Monday 27 November 2023


A couple of weeks ago I had a walk around the village to photograph the autumn scene. Some of the best colour is to be found around people's homes; in fact there are probably as many trees in gardens as there are in the fields and hedgerows in this arable country of South Cambridgeshire. I'm also aware that my photos tend to make things look idyllic, so I thought I would include some of the human clutter for a change. Then I decided I wouldn't publish these photos. Now I'm backtracking and think that maybe I will....

Near to home. All the leaves have gone now.

A mix of housing.

Repair Cafe - I didn't know about that.

On the corner of Chiswick End.

Just across the road from the last photo.

There's a window in there!

ACE OF WASTE - I like that.

I liked the way those faded blue garage doors contrasted with the leaves.

Near the horse paddocks.

Old barn through a gap in the hedge.

Fenny Lane - (is in my ears and in my eyes)!

Where I used to wait for the bus.

School sign.


Looking down the High Street.
The way I used to bike home after work.

In Malton Lane.

Sun just peeping through.


So that's how it looked a couple of weeks ago. Today most of the leaves have fallen and it's grey with drizzle.

Take care.

Tuesday 21 November 2023

From Blue To Gold

Hitch Wood, in Hertfordshire, is a well-known local beauty spot. It's so popular that it has its own small car park and a special waymarked trail to lead you through the best bits. But that's in spring, when the bluebells are in full bloom. What's it like in autumn?

We began our walk at the church in St Paul's Walden, which we visited back in May. A path then leads behind back gardens and alongside fields, reaching the road at the gate to Stagenhoe Park, a former manor house which is now an assisted living facility for those with long-term neurological problems.

Two impressive stags adorn the gateposts. From here we dodge across the road, go through a wood, across a meadow, over a muddy field, and then follow ancient tracks to come out opposite Hitch Wood.

Our very brief survey suggested that a lot fewer people come out to see the autumn leaves than the hordes who visit the bluebells. Not only that, but of the handful of folks we saw, one was talking so loudly that their thoughts must have been elsewhere and another looked puzzled when I commented on the beauty of the scene. But.....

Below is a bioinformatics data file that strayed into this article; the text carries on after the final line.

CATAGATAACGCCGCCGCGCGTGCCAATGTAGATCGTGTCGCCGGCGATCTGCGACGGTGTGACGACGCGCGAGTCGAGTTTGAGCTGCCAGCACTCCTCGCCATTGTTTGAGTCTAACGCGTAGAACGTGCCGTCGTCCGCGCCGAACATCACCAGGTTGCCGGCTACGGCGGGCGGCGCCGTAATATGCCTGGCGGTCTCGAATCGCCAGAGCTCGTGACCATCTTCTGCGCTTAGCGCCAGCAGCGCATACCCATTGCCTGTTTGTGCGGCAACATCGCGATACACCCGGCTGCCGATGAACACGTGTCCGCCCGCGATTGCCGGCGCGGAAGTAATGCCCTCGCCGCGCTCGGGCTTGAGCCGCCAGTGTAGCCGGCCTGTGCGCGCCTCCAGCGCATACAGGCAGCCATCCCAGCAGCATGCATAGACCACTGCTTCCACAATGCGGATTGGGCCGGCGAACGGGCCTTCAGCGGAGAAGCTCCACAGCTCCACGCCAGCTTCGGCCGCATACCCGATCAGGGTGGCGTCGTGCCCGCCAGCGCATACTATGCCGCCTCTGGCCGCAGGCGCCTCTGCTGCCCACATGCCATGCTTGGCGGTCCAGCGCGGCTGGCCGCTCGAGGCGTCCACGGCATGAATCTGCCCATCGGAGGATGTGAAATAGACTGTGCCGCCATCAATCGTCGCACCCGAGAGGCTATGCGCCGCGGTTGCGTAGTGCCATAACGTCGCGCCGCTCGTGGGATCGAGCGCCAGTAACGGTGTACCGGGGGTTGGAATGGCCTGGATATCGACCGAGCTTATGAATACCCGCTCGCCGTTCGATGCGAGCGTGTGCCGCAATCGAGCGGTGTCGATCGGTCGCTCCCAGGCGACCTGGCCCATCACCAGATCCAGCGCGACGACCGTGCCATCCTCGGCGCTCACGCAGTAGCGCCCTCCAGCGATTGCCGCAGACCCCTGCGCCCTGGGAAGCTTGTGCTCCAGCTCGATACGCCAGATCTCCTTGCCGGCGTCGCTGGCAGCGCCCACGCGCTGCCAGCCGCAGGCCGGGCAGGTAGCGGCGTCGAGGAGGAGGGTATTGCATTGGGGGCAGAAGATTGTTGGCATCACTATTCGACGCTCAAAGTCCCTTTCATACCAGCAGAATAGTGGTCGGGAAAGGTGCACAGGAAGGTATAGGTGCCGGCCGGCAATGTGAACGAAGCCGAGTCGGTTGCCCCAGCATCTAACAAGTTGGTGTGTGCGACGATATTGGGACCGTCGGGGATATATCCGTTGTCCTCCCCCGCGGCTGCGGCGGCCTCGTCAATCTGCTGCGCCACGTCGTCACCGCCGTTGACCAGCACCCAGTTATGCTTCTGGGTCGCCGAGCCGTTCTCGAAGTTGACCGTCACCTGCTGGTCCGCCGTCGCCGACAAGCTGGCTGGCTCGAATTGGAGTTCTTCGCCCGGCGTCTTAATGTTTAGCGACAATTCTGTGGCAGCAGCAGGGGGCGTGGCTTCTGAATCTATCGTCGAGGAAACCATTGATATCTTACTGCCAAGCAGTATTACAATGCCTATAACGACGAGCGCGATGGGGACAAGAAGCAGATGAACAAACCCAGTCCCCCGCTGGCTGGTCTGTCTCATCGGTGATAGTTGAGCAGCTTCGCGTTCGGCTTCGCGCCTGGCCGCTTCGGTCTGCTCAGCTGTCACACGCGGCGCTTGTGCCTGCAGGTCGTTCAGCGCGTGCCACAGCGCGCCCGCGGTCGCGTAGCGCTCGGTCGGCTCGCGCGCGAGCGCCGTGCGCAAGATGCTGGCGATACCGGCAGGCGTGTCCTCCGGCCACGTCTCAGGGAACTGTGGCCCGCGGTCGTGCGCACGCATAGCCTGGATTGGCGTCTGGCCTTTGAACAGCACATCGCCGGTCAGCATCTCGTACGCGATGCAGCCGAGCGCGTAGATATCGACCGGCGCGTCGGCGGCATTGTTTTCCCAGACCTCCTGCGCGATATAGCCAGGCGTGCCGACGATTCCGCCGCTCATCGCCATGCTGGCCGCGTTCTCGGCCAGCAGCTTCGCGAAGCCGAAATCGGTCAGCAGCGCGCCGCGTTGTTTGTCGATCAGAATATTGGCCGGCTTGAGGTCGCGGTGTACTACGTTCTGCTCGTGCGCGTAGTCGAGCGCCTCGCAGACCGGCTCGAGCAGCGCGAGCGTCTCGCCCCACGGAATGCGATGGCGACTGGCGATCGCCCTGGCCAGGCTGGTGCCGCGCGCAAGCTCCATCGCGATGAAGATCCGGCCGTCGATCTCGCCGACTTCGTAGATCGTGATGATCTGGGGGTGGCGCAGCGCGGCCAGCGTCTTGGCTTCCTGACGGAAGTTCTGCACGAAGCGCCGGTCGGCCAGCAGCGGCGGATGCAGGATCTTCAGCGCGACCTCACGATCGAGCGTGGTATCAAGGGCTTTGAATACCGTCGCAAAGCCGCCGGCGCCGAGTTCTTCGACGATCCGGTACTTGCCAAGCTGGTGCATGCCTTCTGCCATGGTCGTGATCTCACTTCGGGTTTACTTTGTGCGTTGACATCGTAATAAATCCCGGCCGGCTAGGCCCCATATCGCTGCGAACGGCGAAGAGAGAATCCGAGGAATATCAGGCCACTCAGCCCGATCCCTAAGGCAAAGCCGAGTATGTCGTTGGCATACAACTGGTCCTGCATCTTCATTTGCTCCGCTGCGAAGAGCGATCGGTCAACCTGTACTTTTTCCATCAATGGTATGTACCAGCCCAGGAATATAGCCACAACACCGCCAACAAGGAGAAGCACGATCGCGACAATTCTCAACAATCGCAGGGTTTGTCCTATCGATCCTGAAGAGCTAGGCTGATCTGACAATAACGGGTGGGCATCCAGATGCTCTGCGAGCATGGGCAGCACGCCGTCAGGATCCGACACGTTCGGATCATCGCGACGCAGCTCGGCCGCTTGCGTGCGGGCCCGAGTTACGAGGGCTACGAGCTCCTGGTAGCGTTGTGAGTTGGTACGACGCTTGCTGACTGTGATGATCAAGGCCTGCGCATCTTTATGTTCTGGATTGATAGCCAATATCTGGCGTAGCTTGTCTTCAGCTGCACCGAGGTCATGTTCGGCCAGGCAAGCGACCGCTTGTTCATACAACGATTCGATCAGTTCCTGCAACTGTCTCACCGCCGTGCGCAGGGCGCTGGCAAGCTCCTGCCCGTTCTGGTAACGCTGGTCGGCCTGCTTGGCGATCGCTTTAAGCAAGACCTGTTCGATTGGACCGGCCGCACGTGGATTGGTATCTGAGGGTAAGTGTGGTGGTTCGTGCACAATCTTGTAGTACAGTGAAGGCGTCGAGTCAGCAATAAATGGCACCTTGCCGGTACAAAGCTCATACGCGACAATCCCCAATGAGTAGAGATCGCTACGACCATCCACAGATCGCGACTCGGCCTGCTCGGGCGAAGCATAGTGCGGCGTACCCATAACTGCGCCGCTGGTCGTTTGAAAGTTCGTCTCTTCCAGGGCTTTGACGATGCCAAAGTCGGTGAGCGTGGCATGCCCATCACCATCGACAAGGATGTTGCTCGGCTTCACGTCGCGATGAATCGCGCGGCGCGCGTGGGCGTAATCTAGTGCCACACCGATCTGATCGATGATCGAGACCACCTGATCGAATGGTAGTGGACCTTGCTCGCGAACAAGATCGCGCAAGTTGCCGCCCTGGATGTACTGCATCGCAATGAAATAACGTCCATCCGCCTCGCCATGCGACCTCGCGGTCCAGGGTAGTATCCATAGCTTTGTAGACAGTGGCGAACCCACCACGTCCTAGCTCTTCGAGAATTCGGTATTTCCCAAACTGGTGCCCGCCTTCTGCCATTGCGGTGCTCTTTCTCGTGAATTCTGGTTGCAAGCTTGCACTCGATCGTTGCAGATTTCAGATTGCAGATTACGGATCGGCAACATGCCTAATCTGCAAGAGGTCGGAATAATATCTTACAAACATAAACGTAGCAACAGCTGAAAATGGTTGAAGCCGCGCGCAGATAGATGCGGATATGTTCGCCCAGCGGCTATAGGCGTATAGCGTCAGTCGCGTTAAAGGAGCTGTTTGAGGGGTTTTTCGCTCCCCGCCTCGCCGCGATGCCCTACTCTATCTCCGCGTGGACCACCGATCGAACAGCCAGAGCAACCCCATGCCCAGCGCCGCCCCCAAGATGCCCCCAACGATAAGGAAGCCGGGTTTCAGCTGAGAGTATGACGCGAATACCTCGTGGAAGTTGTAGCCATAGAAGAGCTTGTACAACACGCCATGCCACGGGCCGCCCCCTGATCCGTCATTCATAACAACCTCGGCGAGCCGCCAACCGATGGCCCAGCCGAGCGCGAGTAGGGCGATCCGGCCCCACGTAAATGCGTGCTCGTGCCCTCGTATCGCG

A mossy heart-shaped stump sits like a coral atoll in an ocean of gold.

The paths were a lot harder to follow at this time of year, covered as they were by the fallen leaves. It's important to try to stay on the paths here, not only to avoid getting lost but also because trampling the ground where bluebells grow can harm the plants, even when the bulbs are lying dormant.

A Buzzard was crying overhead and though I didn't spot the bird I did notice (and photograph) the vaulted canopy.

We didn't quite follow our intended route, but drifted on to a parallel track we which brought us out of the wood within a few yards of where we wanted to be.

A very English landscape unfolded before us, probably because this land is used for shooting pheasants which need the cover of hedgerows and scattered woods. 

Soon we were on a muddy path through Chalkley's Wood.

There were lots of small fungi in the wood - and then there was a line of these impressive forms. I think they might be what are called Trooping Funnels; they grow in straight lines and have this general appearance. But then again I'm no expert.

A walk beside horse paddocks brought us to a place where we could see over the rooftops of Whitwell in the valley of the River Mimram. Here we turned north towards St Paul's Walden Bury.

This is the house where the Queen Mother was born and lived part of her early life. We sat for a while on a tree stump where we were approached by a woman who told us she'd suggested putting a proper bench there, but in the end it was decided to site it elsewhere.

We are now on the country lane leading from the big house back towards the church. Big houses are OK, but this is the one that always fascinates me....

It backs on to the walled garden and is said to have been built about 1770 for the head gardener. In style it's a quainter and more restrained version of what is known as Strawberry Hill Gothick.

I particularly like those quatrefoil windows as they catch the autumn colours.

Then it was just a matter of following the lane back to our starting point.

Take care.

Saturday 18 November 2023

A Lynford Scrapbook

It should be easy enough: go out on a sunny day to Lynford Arboretum in Norfolk and photograph the autumn colours.

But, while glancing through some of the many books and websites that inform this blog, I noticed that the church in the scarcely discernible village of Cranwich looked interesting. We could pop in there on the way.